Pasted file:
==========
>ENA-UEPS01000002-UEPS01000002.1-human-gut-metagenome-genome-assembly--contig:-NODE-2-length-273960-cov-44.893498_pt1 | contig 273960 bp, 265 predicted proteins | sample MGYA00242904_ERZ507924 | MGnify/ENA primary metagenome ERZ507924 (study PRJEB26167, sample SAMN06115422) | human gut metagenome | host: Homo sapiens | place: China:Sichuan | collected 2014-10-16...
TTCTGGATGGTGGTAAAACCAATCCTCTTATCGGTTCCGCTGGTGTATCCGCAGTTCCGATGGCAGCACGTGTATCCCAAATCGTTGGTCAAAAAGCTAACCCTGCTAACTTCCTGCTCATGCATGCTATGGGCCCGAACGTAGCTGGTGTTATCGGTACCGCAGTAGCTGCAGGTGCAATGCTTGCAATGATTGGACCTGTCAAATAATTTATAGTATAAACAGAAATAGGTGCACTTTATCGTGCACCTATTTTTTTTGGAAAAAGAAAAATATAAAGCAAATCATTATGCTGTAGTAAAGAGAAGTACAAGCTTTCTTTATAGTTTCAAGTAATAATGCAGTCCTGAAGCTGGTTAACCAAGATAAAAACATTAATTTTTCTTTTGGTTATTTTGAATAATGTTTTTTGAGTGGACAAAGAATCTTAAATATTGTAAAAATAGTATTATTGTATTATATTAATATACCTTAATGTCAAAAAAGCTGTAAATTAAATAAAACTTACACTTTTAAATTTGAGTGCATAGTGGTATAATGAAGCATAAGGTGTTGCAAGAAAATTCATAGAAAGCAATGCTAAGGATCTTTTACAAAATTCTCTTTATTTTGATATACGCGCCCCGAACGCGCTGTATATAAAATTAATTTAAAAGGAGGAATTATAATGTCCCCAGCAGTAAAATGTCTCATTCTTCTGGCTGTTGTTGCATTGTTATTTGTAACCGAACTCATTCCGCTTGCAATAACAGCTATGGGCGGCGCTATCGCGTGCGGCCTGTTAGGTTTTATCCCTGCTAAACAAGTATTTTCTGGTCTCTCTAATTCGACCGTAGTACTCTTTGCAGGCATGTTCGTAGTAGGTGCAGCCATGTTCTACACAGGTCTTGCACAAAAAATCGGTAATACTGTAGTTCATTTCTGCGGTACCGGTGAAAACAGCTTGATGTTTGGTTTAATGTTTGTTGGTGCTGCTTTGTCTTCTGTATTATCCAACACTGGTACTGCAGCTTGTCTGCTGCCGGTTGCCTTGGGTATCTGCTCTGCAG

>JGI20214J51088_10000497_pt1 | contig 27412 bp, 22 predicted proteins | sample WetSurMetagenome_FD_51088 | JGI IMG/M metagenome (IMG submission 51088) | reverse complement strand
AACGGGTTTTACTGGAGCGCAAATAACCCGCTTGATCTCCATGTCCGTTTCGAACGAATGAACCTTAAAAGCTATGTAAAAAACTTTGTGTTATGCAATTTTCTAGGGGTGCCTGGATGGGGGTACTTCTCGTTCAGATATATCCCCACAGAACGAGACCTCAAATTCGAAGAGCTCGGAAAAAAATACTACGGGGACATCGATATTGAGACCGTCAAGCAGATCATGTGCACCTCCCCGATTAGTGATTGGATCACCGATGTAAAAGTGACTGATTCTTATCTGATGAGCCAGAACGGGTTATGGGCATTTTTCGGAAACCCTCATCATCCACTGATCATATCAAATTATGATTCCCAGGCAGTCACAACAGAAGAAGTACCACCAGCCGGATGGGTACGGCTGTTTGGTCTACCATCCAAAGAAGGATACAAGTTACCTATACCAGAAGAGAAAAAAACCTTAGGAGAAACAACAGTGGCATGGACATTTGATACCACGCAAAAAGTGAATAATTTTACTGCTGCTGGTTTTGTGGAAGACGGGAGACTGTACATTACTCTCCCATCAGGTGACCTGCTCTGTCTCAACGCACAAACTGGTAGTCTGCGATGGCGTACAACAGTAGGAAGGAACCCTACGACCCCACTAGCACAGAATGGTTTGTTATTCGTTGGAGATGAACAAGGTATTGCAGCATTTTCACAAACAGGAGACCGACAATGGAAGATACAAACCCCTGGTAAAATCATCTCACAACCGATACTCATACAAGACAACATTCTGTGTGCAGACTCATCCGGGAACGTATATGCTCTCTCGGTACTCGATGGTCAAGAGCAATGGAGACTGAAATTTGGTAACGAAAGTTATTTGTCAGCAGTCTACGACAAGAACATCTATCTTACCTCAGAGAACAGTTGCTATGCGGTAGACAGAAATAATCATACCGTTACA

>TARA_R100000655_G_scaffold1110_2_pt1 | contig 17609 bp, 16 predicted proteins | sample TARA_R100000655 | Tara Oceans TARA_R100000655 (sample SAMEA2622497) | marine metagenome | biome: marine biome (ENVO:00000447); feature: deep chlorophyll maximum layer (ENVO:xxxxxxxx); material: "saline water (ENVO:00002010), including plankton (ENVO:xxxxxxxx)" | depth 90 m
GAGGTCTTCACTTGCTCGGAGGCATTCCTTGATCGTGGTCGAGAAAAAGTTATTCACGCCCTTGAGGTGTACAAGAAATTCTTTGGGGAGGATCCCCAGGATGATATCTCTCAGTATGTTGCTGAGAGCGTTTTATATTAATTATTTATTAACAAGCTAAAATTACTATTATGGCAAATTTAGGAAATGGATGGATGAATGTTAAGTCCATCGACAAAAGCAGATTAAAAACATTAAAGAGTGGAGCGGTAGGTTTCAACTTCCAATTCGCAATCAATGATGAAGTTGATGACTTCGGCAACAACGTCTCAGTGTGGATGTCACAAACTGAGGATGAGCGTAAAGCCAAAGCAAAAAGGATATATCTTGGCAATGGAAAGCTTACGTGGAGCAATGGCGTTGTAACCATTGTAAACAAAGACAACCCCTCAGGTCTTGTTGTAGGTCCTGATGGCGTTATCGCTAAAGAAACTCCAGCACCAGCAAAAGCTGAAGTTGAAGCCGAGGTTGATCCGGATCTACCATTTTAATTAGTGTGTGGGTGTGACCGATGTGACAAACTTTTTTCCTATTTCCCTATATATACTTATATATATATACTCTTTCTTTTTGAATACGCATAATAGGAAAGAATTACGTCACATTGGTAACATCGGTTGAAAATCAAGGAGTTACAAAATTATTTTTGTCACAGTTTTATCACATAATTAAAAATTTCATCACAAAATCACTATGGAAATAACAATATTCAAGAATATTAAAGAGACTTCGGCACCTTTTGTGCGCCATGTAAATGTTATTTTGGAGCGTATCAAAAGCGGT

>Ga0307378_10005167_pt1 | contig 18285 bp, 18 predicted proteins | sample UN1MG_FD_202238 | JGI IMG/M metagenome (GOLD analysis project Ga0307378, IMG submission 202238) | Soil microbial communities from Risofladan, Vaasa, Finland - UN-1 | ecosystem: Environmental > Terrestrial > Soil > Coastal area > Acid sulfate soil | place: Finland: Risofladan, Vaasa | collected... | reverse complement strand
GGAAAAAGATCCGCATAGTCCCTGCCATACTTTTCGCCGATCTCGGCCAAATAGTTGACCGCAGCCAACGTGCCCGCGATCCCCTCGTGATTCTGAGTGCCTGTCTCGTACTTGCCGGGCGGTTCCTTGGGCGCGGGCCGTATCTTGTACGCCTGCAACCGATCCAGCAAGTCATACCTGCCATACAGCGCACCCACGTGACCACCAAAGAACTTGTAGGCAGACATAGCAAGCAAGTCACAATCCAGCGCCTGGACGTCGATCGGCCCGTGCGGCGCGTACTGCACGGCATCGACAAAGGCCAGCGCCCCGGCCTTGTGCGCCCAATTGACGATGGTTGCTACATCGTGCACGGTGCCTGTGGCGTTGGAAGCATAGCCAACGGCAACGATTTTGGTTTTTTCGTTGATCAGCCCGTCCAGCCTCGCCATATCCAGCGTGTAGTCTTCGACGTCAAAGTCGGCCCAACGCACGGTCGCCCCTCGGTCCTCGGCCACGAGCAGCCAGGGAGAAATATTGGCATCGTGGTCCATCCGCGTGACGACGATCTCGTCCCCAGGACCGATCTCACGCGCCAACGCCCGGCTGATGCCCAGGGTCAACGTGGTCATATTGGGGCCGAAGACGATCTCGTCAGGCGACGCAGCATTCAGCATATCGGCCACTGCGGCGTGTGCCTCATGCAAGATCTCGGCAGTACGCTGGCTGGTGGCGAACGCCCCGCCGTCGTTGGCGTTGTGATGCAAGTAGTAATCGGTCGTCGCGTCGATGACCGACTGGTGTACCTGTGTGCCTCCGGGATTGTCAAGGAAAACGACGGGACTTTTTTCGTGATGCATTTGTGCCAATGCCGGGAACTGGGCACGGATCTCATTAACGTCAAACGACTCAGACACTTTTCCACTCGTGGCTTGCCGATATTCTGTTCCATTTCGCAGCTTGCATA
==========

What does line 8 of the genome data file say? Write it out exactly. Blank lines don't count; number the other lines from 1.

GGAAAAAGATCCGCATAGTCCCTGCCATACTTTTCGCCGATCTCGGCCAAATAGTTGACCGCAGCCAACGTGCCCGCGATCCCCTCGTGATTCTGAGTGCCTGTCTCGTACTTGCCGGGCGGTTCCTTGGGCGCGGGCCGTATCTTGTACGCCTGCAACCGATCCAGCAAGTCATACCTGCCATACAGCGCACCCACGTGACCACCAAAGAACTTGTAGGCAGACATAGCAAGCAAGTCACAATCCAGCGCCTGGACGTCGATCGGCCCGTGCGGCGCGTACTGCACGGCATCGACAAAGGCCAGCGCCCCGGCCTTGTGCGCCCAATTGACGATGGTTGCTACATCGTGCACGGTGCCTGTGGCGTTGGAAGCATAGCCAACGGCAACGATTTTGGTTTTTTCGTTGATCAGCCCGTCCAGCCTCGCCATATCCAGCGTGTAGTCTTCGACGTCAAAGTCGGCCCAACGCACGGTCGCCCCTCGGTCCTCGGCCACGAGCAGCCAGGGAGAAATATTGGCATCGTGGTCCATCCGCGTGACGACGATCTCGTCCCCAGGACCGATCTCACGCGCCAACGCCCGGCTGATGCCCAGGGTCAACGTGGTCATATTGGGGCCGAAGACGATCTCGTCAGGCGACGCAGCATTCAGCATATCGGCCACTGCGGCGTGTGCCTCATGCAAGATCTCGGCAGTACGCTGGCTGGTGGCGAACGCCCCGCCGTCGTTGGCGTTGTGATGCAAGTAGTAATCGGTCGTCGCGTCGATGACCGACTGGTGTACCTGTGTGCCTCCGGGATTGTCAAGGAAAACGACGGGACTTTTTTCGTGATGCATTTGTGCCAATGCCGGGAACTGGGCACGGATCTCATTAACGTCAAACGACTCAGACACTTTTCCACTCGTGGCTTGCCGATATTCTGTTCCATTTCGCAGCTTGCATA